https://doi.org/10.1371/journal.pone.0206690.t002

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Fig 1. Cost-effectiveness plane comparing the effectiveness of status quo (no screening) and the four screening strategies (opportunistic examination, systematic examination, systematic photography, and opportunistic treatment).

https://doi.org/10.1371/journal.pone.0206690.g001

Sensitivity analysis

We first conducted multiple univariate sensitivity analyses for each parameter at willingness-to-pay threshold of 30,000,000 KRW, represented as a tornado diagram (Fig 2). The width of the bars in the tornado diagram represents the impact of each parameter on the model result, where the outcome is the net monetary benefits when strategies were compared at WTP threshold 30,000,000 KRW. The results are presented in a decreasing order from the top. Among the model parameters, results were most sensitive to the utility weight of mild AMD, the probability of complication from treatment, the cost of being in mild AMD, and the probability of recovery from complication. We conducted an additional one-way sensitivity analysis on the most influential parameters identified from the tornado diagram. In general, our results were most sensitive to the complication rate and the recovery rate. None of the parameters examined in the univariate analyses produced the result qualitatively different from our main conclusion.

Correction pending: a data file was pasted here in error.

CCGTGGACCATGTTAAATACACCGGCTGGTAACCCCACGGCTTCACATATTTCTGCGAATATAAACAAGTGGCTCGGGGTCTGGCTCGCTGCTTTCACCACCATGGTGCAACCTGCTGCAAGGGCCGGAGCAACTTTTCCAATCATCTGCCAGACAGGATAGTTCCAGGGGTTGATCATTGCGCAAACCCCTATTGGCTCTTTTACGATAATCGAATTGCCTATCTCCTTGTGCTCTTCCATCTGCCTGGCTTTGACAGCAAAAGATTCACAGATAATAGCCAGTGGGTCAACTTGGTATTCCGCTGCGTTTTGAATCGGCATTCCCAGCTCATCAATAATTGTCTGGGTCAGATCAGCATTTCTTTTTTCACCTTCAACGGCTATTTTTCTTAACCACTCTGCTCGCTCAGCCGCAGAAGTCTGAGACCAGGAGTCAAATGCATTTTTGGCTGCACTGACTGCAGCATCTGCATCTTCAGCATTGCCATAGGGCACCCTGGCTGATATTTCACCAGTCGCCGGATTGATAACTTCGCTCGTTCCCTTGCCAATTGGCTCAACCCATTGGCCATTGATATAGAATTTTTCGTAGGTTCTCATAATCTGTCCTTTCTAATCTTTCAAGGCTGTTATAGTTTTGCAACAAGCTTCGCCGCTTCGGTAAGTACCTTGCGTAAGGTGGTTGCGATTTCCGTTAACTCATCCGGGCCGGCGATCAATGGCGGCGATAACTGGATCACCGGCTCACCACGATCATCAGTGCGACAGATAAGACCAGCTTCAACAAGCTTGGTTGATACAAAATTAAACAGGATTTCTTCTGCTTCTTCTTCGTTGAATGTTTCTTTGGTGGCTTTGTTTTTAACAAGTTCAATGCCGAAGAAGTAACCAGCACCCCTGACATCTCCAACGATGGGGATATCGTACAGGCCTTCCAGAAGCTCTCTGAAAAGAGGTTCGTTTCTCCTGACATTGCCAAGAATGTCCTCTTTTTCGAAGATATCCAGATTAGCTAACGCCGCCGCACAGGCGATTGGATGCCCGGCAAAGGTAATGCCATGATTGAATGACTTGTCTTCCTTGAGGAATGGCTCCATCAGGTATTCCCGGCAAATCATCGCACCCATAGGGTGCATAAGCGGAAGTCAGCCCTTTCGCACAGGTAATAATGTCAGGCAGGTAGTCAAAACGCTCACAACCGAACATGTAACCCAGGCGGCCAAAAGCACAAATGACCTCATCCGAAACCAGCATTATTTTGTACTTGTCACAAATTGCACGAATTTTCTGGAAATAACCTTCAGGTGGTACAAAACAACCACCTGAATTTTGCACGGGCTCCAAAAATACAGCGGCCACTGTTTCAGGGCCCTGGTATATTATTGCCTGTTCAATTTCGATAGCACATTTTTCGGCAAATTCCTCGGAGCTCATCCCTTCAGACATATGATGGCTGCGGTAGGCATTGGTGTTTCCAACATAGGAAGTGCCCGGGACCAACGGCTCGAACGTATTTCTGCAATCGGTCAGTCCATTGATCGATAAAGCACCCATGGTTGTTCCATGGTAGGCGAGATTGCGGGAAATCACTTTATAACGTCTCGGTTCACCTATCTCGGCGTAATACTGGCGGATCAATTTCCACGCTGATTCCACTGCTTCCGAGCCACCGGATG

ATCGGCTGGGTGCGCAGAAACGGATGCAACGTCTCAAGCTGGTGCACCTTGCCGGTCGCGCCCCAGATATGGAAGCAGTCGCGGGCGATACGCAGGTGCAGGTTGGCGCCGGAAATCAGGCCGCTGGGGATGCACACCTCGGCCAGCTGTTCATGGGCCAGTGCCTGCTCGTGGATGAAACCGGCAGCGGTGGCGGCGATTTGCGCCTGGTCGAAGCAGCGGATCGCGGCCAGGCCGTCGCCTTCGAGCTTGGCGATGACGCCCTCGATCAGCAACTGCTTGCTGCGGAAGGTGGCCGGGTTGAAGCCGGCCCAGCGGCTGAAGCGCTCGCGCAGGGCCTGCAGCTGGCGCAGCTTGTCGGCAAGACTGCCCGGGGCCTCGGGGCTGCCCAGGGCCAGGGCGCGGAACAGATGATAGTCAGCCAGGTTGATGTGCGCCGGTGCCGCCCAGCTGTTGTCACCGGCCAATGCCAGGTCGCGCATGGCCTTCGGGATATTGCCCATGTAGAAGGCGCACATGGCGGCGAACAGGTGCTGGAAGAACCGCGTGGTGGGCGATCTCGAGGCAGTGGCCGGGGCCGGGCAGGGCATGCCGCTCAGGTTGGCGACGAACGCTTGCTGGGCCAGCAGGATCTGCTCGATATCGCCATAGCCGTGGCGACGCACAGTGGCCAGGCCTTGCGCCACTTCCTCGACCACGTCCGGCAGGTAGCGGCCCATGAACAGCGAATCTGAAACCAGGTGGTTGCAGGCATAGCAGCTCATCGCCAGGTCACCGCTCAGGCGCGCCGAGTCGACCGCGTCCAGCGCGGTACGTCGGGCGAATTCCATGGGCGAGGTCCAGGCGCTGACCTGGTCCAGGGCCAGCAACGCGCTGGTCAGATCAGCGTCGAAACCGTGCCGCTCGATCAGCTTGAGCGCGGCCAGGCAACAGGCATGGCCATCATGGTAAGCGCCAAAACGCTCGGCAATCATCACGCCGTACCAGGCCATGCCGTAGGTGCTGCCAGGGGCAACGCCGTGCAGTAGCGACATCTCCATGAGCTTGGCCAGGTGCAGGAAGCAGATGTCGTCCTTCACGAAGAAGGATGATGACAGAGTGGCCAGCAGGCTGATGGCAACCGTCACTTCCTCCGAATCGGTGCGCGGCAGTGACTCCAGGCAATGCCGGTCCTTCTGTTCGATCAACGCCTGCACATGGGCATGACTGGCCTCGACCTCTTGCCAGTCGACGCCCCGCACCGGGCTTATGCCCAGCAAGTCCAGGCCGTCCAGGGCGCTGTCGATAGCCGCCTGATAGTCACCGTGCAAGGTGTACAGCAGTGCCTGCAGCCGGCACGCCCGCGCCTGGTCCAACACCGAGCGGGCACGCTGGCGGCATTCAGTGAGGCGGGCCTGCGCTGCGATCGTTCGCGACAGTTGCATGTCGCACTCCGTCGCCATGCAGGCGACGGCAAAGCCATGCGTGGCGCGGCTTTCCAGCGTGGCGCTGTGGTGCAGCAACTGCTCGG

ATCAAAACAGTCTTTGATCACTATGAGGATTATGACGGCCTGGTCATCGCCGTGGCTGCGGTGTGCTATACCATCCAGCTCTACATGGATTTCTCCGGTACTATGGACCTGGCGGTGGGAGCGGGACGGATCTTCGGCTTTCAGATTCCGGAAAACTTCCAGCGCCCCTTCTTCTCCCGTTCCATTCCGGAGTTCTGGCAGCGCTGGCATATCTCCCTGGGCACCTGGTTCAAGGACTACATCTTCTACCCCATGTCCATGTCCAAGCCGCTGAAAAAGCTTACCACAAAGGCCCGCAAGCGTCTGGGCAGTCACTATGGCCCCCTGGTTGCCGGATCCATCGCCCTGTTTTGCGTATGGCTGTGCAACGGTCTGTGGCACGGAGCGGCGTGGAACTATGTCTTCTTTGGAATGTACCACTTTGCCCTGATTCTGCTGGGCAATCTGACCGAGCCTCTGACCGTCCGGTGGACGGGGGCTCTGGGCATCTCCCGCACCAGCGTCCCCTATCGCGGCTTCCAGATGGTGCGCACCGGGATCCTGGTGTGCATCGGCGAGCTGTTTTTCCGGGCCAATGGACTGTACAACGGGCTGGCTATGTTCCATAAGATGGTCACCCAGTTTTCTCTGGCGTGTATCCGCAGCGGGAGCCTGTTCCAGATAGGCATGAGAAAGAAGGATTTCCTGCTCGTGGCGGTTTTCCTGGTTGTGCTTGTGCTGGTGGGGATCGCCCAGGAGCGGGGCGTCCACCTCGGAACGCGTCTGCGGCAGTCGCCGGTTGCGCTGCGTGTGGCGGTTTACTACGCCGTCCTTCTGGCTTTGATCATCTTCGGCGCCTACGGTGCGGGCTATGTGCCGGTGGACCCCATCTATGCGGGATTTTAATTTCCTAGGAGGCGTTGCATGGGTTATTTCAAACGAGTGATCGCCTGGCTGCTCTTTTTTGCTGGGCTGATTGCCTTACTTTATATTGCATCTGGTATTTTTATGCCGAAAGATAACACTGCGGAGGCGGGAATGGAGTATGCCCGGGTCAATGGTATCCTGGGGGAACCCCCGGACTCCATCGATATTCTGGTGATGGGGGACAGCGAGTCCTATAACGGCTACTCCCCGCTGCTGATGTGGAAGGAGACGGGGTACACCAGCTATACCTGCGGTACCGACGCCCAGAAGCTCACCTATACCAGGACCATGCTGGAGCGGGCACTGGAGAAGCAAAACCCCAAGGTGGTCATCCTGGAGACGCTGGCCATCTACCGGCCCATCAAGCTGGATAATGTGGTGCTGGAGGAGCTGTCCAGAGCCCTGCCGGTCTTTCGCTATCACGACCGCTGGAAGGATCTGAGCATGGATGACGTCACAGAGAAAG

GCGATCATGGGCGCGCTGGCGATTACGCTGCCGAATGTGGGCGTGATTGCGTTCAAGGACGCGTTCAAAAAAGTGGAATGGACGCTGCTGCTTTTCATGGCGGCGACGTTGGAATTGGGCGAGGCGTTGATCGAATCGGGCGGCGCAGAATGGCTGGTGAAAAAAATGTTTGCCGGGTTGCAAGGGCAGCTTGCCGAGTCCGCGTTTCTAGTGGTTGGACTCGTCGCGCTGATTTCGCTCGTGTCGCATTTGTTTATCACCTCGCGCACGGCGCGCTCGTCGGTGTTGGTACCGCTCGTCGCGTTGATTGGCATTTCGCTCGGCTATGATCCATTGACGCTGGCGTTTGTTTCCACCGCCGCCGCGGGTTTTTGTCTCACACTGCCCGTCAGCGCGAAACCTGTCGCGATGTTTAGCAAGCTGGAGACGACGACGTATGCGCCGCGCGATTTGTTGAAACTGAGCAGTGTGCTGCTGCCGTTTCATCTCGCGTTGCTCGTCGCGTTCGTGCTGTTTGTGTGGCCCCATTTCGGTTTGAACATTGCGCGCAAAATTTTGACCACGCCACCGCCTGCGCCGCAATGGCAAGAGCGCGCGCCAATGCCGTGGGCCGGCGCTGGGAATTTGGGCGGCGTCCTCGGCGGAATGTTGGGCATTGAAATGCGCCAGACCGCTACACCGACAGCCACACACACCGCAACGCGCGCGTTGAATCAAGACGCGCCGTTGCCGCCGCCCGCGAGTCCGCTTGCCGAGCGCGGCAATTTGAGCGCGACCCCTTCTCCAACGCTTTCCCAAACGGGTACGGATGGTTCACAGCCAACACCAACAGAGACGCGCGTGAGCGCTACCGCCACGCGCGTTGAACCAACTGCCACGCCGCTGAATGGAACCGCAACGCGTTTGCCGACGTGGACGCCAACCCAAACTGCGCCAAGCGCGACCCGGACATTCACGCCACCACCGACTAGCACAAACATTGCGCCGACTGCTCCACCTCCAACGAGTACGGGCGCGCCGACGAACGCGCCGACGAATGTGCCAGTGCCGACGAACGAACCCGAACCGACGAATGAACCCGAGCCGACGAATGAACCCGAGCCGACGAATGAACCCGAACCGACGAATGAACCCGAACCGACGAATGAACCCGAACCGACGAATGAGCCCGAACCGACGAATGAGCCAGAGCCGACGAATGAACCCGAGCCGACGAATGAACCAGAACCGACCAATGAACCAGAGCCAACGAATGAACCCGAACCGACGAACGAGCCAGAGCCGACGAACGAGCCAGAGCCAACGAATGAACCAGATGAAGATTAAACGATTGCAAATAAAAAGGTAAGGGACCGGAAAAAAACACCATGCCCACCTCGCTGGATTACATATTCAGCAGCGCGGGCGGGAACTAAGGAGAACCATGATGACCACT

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Fig 2. Tornado diagram of the range of net monetary benefits at willingness-to-pay threshold 30,000,000 KRW per QALY for all major model parameters.

https://doi.org/10.1371/journal.pone.0206690.g002

Because the assumptions on the utility weight of mild AMD, the probability of complication from treatment, the cost of being in mild AMD, and the probability of recovery from complication are critical in the way our model reflects the differences among interventions, we conducted two-way sensitivity analyses on these parameters. Fig 3 and S2S4 Figs show that when the complication rate of treatment is high and the utility weight of mild AMD is high, no screening becomes the dominant strategy. When the complication rate of treatment and the utility weight of mild AMD are both low, systemic examination becomes dominant. However, it is unlikely that the complication rate of treatment of anti-vascular endothelial growth factor therapy becomes greater than 5% and the utility weight of mild AMD becomes lower than 0.6, and therefore systematic photography is a more cost-effective strategy under the reasonable range of parameter values.

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Fig 3. Two-way sensitivity analysis simultaneously varying the utility weight of mild age-related macular degeneration and the complication rate of treatment.